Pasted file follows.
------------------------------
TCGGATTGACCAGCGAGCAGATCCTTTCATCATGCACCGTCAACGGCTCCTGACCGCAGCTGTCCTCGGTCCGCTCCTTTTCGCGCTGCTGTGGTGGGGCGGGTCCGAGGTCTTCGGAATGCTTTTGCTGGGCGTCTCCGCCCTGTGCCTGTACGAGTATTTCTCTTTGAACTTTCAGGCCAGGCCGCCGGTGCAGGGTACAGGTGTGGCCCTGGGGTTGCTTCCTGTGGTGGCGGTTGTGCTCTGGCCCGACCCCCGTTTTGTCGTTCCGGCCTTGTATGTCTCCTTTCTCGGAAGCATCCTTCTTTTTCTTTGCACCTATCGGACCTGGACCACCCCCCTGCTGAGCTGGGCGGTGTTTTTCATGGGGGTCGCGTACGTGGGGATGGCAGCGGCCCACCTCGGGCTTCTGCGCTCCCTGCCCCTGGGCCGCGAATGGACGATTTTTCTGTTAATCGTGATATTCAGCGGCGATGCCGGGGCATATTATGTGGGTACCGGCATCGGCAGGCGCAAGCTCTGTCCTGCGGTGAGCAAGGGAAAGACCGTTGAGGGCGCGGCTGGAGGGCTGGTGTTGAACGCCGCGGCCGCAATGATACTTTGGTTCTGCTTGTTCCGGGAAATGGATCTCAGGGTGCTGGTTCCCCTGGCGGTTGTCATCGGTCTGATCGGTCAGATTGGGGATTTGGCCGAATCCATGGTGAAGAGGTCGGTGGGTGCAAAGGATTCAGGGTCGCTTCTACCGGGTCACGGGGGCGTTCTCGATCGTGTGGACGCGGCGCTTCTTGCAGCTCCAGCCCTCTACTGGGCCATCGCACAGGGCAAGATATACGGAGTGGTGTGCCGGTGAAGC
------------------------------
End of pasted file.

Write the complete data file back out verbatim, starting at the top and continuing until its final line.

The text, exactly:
TCGGATTGACCAGCGAGCAGATCCTTTCATCATGCACCGTCAACGGCTCCTGACCGCAGCTGTCCTCGGTCCGCTCCTTTTCGCGCTGCTGTGGTGGGGCGGGTCCGAGGTCTTCGGAATGCTTTTGCTGGGCGTCTCCGCCCTGTGCCTGTACGAGTATTTCTCTTTGAACTTTCAGGCCAGGCCGCCGGTGCAGGGTACAGGTGTGGCCCTGGGGTTGCTTCCTGTGGTGGCGGTTGTGCTCTGGCCCGACCCCCGTTTTGTCGTTCCGGCCTTGTATGTCTCCTTTCTCGGAAGCATCCTTCTTTTTCTTTGCACCTATCGGACCTGGACCACCCCCCTGCTGAGCTGGGCGGTGTTTTTCATGGGGGTCGCGTACGTGGGGATGGCAGCGGCCCACCTCGGGCTTCTGCGCTCCCTGCCCCTGGGCCGCGAATGGACGATTTTTCTGTTAATCGTGATATTCAGCGGCGATGCCGGGGCATATTATGTGGGTACCGGCATCGGCAGGCGCAAGCTCTGTCCTGCGGTGAGCAAGGGAAAGACCGTTGAGGGCGCGGCTGGAGGGCTGGTGTTGAACGCCGCGGCCGCAATGATACTTTGGTTCTGCTTGTTCCGGGAAATGGATCTCAGGGTGCTGGTTCCCCTGGCGGTTGTCATCGGTCTGATCGGTCAGATTGGGGATTTGGCCGAATCCATGGTGAAGAGGTCGGTGGGTGCAAAGGATTCAGGGTCGCTTCTACCGGGTCACGGGGGCGTTCTCGATCGTGTGGACGCGGCGCTTCTTGCAGCTCCAGCCCTCTACTGGGCCATCGCACAGGGCAAGATATACGGAGTGGTGTGCCGGTGAAGC